I’ve read David Petersen’s Mouse Guard: Fall 1152 over a dozen times and every time I read it again, I find new thing to enjoy about it. I don’t remember hearing or reading anything about this comic but somehow I ended up taking the first hardcover edition home with me. The cover was the only reason I bought the comic. Seeing it in the store was enough to convince me to give it a chance and I’ve stuck with the series since. As much as the art was the reason I first read Mouse Guard, it’s also the art that intrigued me on this most recent reread. I’ve recently read Mouse Guard: The Black Axe and I’m amazed by how much Petersen’s art has evolved over the years.
The biggest difference I could notice is how much scratchier Fall 1152 is compared to its sequels. Going along with the less polished line art, Petersen’s colouring isn’t as crisp as I’m used to seeing it now (I can’t confirm that Petersen colours Mouse Guard but no other artist’s name is listed in the credits). It doesn’t seem to be as integrated to the art as it ends up being in later volumes. The mice also look different. Their heads are nearly the same shape that Petersen tends to draw for them now with the exception that they’re not as obviously triangular. The ears stick out more and they tend to be longer than the mice he draws now. Lastly, their bodies are thinner which helps to further contrast them to how he presently draws his mice characters that seem to have gotten shorter and wider in recent years, their overall body shape starting to look more akin to real life hamsters than mice (in a good way). It’s interesting for me to see how the way Petersen draws his characters evolves in the pages of Fall 1152. At times the mice look more like real mice, or at least drawings of real mice but by the end of the first volume, they’re closely resembles the kind of mice drawn by David Petersen. That’s a sloppy way of putting it but Petersen’s art style is as recognizable as any other great artist. You don’t need to be a Mouse Guard reader to know what Petersen’s art looks like and that’s because of the style he developed while drawing Mouse Guard. In Fall 1152 you can to witness the crystallization of Petersen’s style.
|Compare this picture to the one on|
the right. It's Lieam, the mouse
|It's the same character. Look how much thinner and mouse|
like he looks in this picture. The picture on the left was recently
taken from Petersen's blog and there is a clear different in style.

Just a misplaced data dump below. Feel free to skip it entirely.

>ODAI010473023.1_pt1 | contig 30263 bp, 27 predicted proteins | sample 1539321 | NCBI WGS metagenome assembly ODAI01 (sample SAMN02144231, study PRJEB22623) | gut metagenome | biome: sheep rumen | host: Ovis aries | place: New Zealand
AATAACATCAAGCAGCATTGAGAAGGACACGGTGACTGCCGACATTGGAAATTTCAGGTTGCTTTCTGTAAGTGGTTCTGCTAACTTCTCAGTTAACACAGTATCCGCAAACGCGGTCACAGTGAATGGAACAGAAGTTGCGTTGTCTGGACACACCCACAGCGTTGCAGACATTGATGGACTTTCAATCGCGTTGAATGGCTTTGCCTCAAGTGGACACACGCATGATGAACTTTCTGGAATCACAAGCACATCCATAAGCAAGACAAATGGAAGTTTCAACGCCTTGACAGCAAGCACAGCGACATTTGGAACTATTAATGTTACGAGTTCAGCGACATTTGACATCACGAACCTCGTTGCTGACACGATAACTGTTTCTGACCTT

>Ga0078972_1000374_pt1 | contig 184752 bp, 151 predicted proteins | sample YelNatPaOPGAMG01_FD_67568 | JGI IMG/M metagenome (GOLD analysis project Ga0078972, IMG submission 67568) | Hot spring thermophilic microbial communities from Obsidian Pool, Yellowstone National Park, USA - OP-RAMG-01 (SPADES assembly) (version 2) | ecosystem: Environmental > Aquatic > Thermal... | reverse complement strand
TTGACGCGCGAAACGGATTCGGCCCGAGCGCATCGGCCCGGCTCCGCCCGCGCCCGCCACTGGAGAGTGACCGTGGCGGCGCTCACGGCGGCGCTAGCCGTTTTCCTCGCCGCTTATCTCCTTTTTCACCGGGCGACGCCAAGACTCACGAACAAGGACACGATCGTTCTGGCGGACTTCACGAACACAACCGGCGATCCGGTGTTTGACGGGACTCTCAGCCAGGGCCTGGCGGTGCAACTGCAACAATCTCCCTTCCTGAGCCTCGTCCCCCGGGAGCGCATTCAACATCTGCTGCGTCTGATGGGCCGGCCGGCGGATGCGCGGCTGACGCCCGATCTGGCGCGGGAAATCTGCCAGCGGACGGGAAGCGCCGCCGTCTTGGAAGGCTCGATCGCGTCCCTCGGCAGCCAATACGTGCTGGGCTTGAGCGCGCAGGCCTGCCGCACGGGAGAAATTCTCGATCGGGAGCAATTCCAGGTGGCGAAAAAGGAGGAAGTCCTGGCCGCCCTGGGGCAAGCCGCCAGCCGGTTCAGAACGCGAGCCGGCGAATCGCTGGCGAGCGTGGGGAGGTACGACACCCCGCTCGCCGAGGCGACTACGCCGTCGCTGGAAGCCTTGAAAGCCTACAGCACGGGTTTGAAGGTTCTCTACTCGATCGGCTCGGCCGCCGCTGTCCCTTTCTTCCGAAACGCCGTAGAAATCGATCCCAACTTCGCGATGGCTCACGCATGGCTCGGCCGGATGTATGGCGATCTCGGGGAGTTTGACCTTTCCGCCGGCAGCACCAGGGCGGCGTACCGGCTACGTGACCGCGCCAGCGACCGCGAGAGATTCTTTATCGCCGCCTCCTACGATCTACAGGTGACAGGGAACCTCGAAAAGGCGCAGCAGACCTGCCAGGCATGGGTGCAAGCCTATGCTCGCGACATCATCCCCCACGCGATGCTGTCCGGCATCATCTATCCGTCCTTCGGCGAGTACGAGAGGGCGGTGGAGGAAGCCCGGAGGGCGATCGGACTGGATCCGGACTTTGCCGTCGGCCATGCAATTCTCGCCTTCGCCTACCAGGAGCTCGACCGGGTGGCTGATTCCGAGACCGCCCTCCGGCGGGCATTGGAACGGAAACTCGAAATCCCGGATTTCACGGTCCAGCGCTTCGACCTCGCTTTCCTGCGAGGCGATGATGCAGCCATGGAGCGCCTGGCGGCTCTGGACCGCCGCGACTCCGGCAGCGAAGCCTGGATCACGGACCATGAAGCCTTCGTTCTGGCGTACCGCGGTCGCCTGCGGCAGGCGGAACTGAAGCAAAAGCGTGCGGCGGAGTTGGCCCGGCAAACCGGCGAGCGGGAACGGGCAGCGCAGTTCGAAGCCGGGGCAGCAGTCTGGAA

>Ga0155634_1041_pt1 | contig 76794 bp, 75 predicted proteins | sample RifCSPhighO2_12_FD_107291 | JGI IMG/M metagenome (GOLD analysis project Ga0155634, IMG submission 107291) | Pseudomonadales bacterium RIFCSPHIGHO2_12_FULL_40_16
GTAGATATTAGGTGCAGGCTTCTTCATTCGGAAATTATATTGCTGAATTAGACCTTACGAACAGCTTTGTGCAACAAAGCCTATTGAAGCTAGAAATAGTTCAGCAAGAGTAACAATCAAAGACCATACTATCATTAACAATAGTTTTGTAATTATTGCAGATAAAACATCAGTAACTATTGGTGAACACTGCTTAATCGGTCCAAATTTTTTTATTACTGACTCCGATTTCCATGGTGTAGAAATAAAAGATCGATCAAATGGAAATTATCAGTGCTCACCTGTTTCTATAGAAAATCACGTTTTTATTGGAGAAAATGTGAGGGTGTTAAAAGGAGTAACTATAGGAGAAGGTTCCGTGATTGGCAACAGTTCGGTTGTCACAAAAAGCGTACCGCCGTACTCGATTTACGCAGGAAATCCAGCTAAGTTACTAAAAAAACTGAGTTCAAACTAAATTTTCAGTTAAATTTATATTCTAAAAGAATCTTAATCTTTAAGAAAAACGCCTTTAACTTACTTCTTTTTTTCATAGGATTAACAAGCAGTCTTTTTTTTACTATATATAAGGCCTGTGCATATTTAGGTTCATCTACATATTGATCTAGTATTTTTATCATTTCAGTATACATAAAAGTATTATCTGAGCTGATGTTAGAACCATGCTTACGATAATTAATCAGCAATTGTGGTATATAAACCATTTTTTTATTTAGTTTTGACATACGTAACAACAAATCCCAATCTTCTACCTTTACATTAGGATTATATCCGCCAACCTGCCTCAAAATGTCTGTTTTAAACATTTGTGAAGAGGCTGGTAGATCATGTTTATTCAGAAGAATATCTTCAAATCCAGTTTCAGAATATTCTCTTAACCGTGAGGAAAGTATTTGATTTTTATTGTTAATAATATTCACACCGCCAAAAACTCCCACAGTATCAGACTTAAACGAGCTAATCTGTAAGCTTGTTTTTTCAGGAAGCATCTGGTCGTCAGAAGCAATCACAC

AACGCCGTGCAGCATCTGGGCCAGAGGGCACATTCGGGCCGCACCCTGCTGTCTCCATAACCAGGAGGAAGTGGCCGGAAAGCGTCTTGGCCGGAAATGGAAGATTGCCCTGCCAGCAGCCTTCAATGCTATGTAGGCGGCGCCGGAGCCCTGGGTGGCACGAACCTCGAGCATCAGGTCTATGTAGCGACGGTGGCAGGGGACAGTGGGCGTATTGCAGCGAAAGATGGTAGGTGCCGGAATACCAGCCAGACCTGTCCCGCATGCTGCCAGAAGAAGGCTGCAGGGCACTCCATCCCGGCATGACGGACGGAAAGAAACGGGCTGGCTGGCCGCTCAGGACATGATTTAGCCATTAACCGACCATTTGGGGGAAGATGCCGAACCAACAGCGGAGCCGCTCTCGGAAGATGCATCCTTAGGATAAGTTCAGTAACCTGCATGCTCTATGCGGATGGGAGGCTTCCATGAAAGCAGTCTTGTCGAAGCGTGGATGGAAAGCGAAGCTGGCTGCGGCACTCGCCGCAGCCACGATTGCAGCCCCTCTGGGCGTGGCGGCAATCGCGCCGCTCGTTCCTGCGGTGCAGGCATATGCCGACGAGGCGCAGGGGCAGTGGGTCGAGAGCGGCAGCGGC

For a world that has such a basic setup, Petersen takes full advantage of the world building possibilities. His careful attention to detail is present on every page and the art’s contribution to the story is greater than in most other comics seen on the shelves today. I love the idea of a medieval based mice culture. One of the difficulties that often arise with this sort of story has to do with scale. How big a mouse compared to a snake? To a leaf or a grain of rice? For the most part, Petersen gets the scaling just right. It’s not something I appreciated until I read the Legends of the Guard anthologies in which I witnessed other comic artists struggle with it. Even at such an early stage in the series, Petersen has an eye for detail and it contributes to making Mouse Guard: Fall 1152 an extremely enjoyable read.
|Petersen has build several maquettes of|
locations that appear in his comic. It's all part
of his detailed oriented approach to storytelling.
With such a simple setup, Petersen could have easily taken his series in dozens of different directions. Fearlessly, he opts to go big but it’s difficult to tell because the story starts so small. Three Guard mice, Lieam, Kenzie and Saxon, uncover a secret plot. Somemouse has been trying to divulge the secret location and the details of the structure of Lockhaven. It appears that somemouse is trying to destroy the Guard. The scope of Mouse Guard isn’t quite as easy to notice and appreciate in this first volume until you’ve discovered where the story goes from there, but all the groundwork for an epic story was laid in this first volume. The story itself moves a brisk pace and it deceives the reader into false sense that little is going on. In actuality, Petersen is building a multilayered world in front of our eyes. It’s difficult to notice upon the first read. It seems to appear out of thing air by the time you arrive at the final chapter. The world building is carefully integrated into the story and it’s all done with the use of wide panels and small speech bubbles.
As if there wasn’t enough to enjoy in the comic itself, the hardcover volume ends with a collection of supplementary material such as maps and other world building information. There is a breakdown of the towns of Barkstone and Lockhaven. There is also a page outlining the primary trades in Lockhaven as well as common trades throughout the Mouse Territories. Lockhaven, for example, has a full time armoury and an apiary. I quite like this section of the book because it helps to embellish the story. The information provide isn’t directly related to the story being told, but it contributes to fleshing out the world in which the story takes place.
You can see the care and attention with which Petersen crafted his story of a group of brave mice who have dedicated their lives to the protection of others. Their way of life is noble and deserves respect and Petersen gives his characters and story the respect they deserve. The evidence is in the comic itself. From the cover to the back matter, the details never let up and it’s presented in such an elegant way that you really get the best of both worlds by which I mean an elegant and simple presentation of a superbly intricate fantasy story.